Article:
The unprecedented three-and-a-half-month campaign to intimidate Ukraine with reports of a large-scale Russian offensive reached new heights when the Biden administration warned an invasion could begin February 16 and closed the U.S. embassy.
While provocations on the Russian-Ukrainian border and local hostilities are possible, there will be no large-scale Russian invasion of Ukraine and big war in Europe in the near future.
Instead, this has been a psychological operation designed to intimidate Ukrainian leadership to surrender to Putin by agreeing to the execution of the Minsk agreements. The objective is to make Ukrainians – both authorities and citizens – believe in the real prospect of a full-scale war, and under its threat, agree to Minsk – which will seem like a small loss when compared to losses incurred in a full-scale war.
Why is it a psychological operation and not an imminent invasion?
First, U.S. intelligence is known for its painful failures regarding 9/11, the presence of weapons of mass destruction in Saddam’s Iraq, and most recently, its failure to predict the rapid collapse of Kabul. Western intelligence agencies did not see the preparation of Russian troops for an attack on Georgia in August 2008, or for the occupation of Crimea in February-March 2014, or for an attack on Ukrainian troops in August 2014 near Ilovaisk and in February 2015 near Debaltseve.
Second, Russian troops’ recent movements have been done openly. When Putin attacked Georgia in 2008 and Ukraine in 2014-15, he prepared secretly. When Putin acts openly, as he is now, it is not preparation of a real attack, but the conduct of operations of a different nature – bluff, blackmail, and intimidation.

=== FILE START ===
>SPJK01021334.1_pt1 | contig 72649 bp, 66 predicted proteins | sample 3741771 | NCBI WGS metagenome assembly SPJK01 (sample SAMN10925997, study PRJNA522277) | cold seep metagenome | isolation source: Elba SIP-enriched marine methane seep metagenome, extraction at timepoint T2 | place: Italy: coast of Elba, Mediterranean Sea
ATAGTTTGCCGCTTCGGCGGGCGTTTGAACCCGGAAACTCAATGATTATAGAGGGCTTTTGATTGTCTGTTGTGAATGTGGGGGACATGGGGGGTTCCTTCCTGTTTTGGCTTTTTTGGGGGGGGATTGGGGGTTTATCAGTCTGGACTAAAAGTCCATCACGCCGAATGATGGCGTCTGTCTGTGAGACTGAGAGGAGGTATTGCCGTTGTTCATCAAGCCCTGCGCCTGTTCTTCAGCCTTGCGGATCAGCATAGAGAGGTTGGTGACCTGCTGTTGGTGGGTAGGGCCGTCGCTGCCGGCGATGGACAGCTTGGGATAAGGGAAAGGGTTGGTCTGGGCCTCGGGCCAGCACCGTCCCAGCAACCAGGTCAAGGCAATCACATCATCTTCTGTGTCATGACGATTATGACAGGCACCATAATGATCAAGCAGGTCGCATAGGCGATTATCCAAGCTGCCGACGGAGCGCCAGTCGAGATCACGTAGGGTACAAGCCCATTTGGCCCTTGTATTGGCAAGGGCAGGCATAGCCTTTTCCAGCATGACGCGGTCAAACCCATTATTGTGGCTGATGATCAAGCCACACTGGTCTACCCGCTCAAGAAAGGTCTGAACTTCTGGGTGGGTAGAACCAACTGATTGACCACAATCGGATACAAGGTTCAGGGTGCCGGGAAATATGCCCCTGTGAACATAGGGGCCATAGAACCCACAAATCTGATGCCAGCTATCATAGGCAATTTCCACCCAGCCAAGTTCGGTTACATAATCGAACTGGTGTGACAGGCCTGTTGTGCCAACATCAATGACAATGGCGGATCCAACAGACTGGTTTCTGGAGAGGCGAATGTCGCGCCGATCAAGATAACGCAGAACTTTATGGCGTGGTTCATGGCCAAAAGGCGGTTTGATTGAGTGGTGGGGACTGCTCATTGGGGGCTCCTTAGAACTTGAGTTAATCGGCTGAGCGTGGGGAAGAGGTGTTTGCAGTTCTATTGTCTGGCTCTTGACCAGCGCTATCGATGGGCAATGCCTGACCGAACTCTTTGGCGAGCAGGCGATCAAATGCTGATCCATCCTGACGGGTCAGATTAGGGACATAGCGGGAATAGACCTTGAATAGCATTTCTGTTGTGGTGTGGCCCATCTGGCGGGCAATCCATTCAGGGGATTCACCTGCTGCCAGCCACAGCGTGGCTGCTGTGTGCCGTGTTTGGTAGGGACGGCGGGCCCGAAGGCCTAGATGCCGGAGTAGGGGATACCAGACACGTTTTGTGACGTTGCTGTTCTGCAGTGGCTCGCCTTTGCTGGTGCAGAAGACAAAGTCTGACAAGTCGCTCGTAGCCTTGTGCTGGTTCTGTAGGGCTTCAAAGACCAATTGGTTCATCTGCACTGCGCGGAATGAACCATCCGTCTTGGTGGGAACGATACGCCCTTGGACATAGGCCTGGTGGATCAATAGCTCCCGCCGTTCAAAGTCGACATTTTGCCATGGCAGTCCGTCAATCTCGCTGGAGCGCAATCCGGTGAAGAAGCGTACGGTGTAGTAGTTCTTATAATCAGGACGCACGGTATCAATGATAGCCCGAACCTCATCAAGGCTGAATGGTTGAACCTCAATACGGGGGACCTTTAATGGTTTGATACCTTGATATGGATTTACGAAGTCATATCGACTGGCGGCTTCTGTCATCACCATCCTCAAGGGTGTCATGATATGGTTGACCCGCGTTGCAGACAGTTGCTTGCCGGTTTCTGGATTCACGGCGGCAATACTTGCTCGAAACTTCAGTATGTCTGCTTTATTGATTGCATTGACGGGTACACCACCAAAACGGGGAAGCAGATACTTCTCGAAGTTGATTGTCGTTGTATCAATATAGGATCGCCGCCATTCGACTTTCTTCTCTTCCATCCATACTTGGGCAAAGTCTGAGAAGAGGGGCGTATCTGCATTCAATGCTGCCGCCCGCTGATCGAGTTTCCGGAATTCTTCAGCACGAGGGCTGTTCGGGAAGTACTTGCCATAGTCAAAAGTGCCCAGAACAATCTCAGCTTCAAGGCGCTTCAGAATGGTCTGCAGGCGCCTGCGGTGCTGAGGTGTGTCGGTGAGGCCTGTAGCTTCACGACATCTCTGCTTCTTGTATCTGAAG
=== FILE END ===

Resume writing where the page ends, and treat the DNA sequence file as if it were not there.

Third, the actual location of the Russian troops does not confirm their readiness for an offensive. Most sources refer to the deployment of troops in a strip along the Russian-Ukrainian border, but at a distance of 250-260 km. Troops preparing for an immediate offensive would not deployed that far away.
Fourth, the maximum estimate of the number of Russian troops concentrated near Ukraine is currently 147,800 thousand. In September 2021, 200,000 servicemen participated in the Russian-Belarusian Zapad-2021 training exercise held mostly near the Ukrainian borders.
Fifth, during the Zapad-2021 exercises involving 200,000 military personnel, the media did not seem to publish a single article about the threat of a Russian invasion of Ukraine. In the three and a half months since October 30, 2021, several hundred stories about the “imminent” Russian attack have been published in the English-language media alone.
Table. 1. The reaction of the English-language media to the number of Russian troops in 2021-22
|Periods||September 2021||November 2021 –
|Estimates of the number of Russian troops on maneuvers and “near Ukraine”, thousand people||~200||94-148|
|Number of publications in the English-language media about the threat of a Russian attack on Ukraine||Not found||More than 500|
Sixth, the maps of predicted hostilities published recently have an emotional impact on an audience unfamiliar with the subject matter.
For example, a map published on November 21, 2021 by the Military Times, shows one of the two Russian units aimed at capturing Kiev as 4 BTGs, battalion-tactical groups, which can include from 2,400 to 4,000 troops. Kiev has a population of almost 3 million people. For context, the November 1943 Kiev offensive during World War II took 671,000 soldiers.
The same Military Times map shows the group encircling Kharkov from the north with 8 BTGs, so between 3,200 – 8,000 troops. Kharkov has a population of 1.5 million, and the Kharkov offensive in August 1943 required 980,000 troops.
Even more troops are needed to not only to capture, but to occupy, large cities. Again, using World War II as a reference, the 1943 Chernigov-Poltava offensive operation required 1.6 million troops, the 1943 Low Dnieper strategic offensive operation required 1.5 million, and the 1943 – 1944 Dnieper-Carpathian offensive operation required 2.1 million soldiers and officers.